This Thursday, a bunch of men in suits (and one woman!) will usher in a new phase of the 2016 presidential race, by standing behind lecterns and arguing with one another about Iran and the economy. The first — and most crowded — Republican presidential debate takes place in Cleveland on August 6, hosted by Fox News anchor Martha MacCallum.
Since there are currently 17 (!) major GOP candidates, the night is divided into two phases: The main event, at 9 p.m. EDT, will feature the 10 highest-polling Republican candidates, with everyone else relegated to a smaller stage earlier that evening, at 5 p.m. Fox says it's picking the top 10 by averaging the five most recent national polls, though it's not saying exactly which polls it'll use. "We'll use a range of quality polls accepted by the polling community," Fox's executive vice president for news, Michael Clemente, said in a statement. He added that it won't use "partisan and online polls."
Fox's role in picking the top 10 contenders has generated criticism from early-voting states, as well as from candidates: Sen. Lindsey Graham of South Carolina said, "I think that this is a dumb way to weed out the field" in an interview on Fox News. (It's worth noting that Graham is not likely to make the main stage.) The New Hampshire Union Leader hosted its own event with all but three of the candidates on Monday.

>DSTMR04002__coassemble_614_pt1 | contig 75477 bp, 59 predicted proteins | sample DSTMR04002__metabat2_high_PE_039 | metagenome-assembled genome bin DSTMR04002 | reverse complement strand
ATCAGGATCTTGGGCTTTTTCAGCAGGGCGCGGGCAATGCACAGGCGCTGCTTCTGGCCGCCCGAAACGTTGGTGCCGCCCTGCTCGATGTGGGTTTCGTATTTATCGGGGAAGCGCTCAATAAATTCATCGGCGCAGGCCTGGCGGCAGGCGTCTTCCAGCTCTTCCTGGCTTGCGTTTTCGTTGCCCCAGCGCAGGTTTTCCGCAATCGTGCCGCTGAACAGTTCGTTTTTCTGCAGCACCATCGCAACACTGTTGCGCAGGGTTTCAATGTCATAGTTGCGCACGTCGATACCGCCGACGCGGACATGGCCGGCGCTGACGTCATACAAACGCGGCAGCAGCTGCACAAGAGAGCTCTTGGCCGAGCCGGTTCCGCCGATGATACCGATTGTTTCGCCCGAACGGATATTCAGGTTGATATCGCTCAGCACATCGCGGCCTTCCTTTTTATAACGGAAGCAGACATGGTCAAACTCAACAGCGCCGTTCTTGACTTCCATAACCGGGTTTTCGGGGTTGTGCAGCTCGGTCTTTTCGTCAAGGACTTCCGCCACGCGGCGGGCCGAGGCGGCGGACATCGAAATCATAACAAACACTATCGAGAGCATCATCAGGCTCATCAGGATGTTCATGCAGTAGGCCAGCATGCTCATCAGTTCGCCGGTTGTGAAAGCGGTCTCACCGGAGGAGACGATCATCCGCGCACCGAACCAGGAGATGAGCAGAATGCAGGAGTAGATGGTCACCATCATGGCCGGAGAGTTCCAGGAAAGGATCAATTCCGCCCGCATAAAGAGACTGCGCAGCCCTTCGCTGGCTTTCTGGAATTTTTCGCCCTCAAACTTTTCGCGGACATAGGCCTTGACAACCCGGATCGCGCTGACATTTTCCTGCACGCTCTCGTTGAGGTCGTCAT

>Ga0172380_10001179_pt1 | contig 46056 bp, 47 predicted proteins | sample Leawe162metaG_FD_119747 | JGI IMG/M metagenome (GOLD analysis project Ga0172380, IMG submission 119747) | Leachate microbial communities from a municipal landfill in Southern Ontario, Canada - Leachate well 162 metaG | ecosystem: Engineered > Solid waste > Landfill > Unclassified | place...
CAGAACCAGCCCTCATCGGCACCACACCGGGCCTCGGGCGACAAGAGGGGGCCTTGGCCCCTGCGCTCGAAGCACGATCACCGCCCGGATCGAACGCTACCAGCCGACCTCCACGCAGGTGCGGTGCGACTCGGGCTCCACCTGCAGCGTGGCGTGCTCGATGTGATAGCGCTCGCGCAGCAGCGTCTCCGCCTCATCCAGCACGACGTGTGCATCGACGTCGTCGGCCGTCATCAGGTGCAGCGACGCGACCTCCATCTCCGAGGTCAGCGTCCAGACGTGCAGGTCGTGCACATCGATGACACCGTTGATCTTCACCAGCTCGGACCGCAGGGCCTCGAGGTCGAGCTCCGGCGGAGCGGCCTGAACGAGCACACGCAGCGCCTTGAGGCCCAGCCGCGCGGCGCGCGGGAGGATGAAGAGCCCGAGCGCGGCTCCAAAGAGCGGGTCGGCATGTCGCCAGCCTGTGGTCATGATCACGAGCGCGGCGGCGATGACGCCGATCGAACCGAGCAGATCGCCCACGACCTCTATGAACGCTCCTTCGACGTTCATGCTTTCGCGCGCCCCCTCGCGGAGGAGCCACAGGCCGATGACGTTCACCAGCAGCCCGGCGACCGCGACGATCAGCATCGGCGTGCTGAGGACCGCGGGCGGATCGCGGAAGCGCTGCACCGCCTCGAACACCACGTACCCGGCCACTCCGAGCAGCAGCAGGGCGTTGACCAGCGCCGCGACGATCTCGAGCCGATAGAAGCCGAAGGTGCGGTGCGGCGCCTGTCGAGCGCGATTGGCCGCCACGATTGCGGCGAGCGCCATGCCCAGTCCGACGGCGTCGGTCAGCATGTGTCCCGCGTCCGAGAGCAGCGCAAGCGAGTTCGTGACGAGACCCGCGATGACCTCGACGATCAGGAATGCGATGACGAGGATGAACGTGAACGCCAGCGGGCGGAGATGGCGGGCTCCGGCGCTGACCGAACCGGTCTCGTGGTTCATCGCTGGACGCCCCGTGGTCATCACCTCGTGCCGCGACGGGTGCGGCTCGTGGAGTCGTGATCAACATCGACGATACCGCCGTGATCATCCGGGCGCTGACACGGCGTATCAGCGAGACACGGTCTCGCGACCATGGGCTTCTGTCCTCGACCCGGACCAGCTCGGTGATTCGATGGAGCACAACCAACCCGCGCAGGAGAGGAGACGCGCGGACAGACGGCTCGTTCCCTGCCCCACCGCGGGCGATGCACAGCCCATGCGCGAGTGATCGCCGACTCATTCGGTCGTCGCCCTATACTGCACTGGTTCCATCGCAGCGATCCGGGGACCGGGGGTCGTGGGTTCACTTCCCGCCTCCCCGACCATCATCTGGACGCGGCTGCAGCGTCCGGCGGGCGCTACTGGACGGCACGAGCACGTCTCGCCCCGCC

But, despite all that, Thursday's debate is the first big TV event of the political season — and that is exciting. Americans will get a chance to see the GOP field in action for the first time, familiarize themselves withe the lesser-known faces, and watch Donald Trump do...whatever he's going to do. To get primed, we caught up with MacCallum, who is also one of the moderators of the 5 p.m. debate.
So, the debate’s on Thursday. What are you doing to prepare?
Bill [Hemmer] and I host America’s Newsroom together every morning, and we’ve interviewed pretty much every candidate across the board. So we’ve been going back and looking over the interviews we’ve done in the past, and batting around possible questions. With every day, as we get closer, you want to tweak and refine things to be up to speed. it’s been really fun, actually!
You host a daily show where there are often big panel discussions — how do you know when to let an interesting conversation roll, or when to cut off someone who’s hogging the mic?
We do handle that situation pretty much every day! [laughs] We have very enthusiastic panel discussions on the show all the time, and that’s one of the main jobs of the anchor — knowing when to step back and let a person jump in, if it’s going to be edifying for the audience — and knowing when to step in and say, “That’s enough of that.”
What are the big issues this cycle?
If you look at polls we’ve seen over the past year, people are concerned about the economy. In all the elections I’ve covered, the economy tends to be the number-one subject. I also hear people across a very broad spectrum talking about what’s happening overseas and their security at home.
Will the debates have an official winner?
No. The next day, everyone in the news world will be evaluating who did well and who didn’t do well — so there will be tons of analysis but not a winner.
From your perspective, what will make a winner?